Trump's Supreme Court gambit is the last stop before 'crazytown' — and likely to fail: legal experts
Donald Trump delivering a speech at a campaign rally held at the Mohegan Sun Arena. (Evan El-Amin / Shutterstock.com)

Donald Trump has asked the U.S. Supreme Court to intervene in the Mar-a-Lago documents probe, but legal analysts agree he'll likely be disappointed again.

The former president seems to believe the court he helped shape will slow down the Justice Department's investigation of stolen government documents by ensuring that classified materials are reviewed by a third-party special master, but there's no guarantee the justices will take up the case -- and he might lose even if they do, reported CNN.

“The Supreme Court has not looked very kindly on former President Trump in cases that he’s brought with respect to documents and his personal property both when Congress was the one seeking information from him and other government entities were the ones seeking information from him,” said CNN legal analyst Elliot Williams, a former Justice Department official. “He’s pretty consistently lost those cases, and it’s not hard to see how either the court just doesn’t take this up or rules against him if they do.”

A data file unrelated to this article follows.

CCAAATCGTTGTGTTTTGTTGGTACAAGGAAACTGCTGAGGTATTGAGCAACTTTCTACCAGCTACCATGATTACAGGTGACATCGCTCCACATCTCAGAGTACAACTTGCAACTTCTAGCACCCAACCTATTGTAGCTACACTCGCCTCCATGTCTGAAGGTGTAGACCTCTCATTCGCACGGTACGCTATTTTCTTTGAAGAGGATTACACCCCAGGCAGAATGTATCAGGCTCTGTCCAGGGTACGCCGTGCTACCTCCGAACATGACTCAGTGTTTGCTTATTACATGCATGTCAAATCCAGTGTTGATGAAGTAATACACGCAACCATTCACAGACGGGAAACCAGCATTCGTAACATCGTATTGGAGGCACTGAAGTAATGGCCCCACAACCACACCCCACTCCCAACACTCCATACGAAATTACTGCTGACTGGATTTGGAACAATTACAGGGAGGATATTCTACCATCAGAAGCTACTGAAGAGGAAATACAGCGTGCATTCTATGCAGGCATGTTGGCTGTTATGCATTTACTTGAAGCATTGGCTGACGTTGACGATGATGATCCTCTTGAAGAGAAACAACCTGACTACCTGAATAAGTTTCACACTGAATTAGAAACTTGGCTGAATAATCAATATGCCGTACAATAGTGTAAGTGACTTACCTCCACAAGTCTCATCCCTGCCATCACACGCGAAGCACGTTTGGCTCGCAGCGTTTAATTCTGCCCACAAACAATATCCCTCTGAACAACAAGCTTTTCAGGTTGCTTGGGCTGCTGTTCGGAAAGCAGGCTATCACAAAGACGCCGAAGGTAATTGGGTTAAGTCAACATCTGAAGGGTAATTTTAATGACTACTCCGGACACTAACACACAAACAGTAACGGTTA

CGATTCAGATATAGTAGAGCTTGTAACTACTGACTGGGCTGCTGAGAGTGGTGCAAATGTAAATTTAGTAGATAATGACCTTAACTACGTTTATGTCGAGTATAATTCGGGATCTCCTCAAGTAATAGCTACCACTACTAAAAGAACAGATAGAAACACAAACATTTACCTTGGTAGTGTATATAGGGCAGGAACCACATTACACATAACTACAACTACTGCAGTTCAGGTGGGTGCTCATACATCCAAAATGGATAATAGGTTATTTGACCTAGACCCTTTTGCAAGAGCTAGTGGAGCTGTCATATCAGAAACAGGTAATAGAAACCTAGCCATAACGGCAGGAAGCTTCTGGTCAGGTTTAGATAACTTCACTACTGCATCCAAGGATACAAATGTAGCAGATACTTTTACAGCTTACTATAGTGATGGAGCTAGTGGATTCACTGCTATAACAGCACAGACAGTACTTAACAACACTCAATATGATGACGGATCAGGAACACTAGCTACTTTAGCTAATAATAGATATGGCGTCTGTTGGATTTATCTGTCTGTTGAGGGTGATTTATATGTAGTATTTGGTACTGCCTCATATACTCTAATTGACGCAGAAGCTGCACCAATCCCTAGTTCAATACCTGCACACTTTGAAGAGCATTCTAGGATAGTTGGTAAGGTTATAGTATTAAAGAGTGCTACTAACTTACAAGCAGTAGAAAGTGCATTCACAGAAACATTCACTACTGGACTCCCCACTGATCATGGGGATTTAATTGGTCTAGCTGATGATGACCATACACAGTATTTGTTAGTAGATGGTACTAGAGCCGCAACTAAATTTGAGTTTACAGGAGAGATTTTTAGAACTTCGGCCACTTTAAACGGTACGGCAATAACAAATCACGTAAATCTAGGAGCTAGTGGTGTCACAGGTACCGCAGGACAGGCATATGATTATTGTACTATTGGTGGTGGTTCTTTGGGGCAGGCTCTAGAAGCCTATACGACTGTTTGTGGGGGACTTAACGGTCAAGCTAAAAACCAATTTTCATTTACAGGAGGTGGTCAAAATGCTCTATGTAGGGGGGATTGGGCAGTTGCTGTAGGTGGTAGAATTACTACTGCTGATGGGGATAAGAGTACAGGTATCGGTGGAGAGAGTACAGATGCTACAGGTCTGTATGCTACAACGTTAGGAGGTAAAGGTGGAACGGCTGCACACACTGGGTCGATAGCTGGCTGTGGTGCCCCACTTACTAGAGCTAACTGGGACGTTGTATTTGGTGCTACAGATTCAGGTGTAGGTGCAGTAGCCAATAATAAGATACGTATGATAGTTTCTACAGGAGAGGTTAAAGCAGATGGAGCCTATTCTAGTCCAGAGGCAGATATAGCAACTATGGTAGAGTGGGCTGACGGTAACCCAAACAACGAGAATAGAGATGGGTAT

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The court might move more quickly than he's hoping, if they agree to hear the case, and legal experts say his attorneys would have a hard time proving Trump has suffered irreparable harm in the matter, a threshold that's required for him to get emergency relief.

“This is what good lawyers who are stuck do to appease bad clients: The jurisdictional argument is narrow, technical, and non-frivolous,” said CNN legal analyst Steve Vladeck, a University of Texas law professor. "It’s a way of filing *something* in the Supreme Court without going all the way to crazytown and/or acting unethically."